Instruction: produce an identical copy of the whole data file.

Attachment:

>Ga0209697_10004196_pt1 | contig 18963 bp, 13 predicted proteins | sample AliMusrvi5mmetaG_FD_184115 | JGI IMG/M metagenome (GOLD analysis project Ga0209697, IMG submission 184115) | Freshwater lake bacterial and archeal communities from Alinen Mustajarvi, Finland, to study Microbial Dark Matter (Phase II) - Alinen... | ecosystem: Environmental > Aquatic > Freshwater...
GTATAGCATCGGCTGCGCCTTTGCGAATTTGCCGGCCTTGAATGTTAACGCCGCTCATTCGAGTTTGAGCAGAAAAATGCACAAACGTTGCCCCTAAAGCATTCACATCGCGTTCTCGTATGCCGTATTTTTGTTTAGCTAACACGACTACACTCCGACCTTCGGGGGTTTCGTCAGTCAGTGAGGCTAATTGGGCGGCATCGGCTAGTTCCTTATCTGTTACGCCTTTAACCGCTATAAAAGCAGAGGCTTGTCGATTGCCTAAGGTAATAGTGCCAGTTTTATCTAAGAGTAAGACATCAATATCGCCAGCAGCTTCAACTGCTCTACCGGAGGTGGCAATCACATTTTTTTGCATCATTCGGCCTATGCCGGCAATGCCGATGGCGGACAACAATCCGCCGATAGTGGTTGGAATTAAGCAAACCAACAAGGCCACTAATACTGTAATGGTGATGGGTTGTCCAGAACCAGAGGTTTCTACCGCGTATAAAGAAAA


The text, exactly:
>Ga0209697_10004196_pt1 | contig 18963 bp, 13 predicted proteins | sample AliMusrvi5mmetaG_FD_184115 | JGI IMG/M metagenome (GOLD analysis project Ga0209697, IMG submission 184115) | Freshwater lake bacterial and archeal communities from Alinen Mustajarvi, Finland, to study Microbial Dark Matter (Phase II) - Alinen... | ecosystem: Environmental > Aquatic > Freshwater...
GTATAGCATCGGCTGCGCCTTTGCGAATTTGCCGGCCTTGAATGTTAACGCCGCTCATTCGAGTTTGAGCAGAAAAATGCACAAACGTTGCCCCTAAAGCATTCACATCGCGTTCTCGTATGCCGTATTTTTGTTTAGCTAACACGACTACACTCCGACCTTCGGGGGTTTCGTCAGTCAGTGAGGCTAATTGGGCGGCATCGGCTAGTTCCTTATCTGTTACGCCTTTAACCGCTATAAAAGCAGAGGCTTGTCGATTGCCTAAGGTAATAGTGCCAGTTTTATCTAAGAGTAAGACATCAATATCGCCAGCAGCTTCAACTGCTCTACCGGAGGTGGCAATCACATTTTTTTGCATCATTCGGCCTATGCCGGCAATGCCGATGGCGGACAACAATCCGCCGATAGTGGTTGGAATTAAGCAAACCAACAAGGCCACTAATACTGTAATGGTGATGGGTTGTCCAGAACCAGAGGTTTCTACCGCGTATAAAGAAAA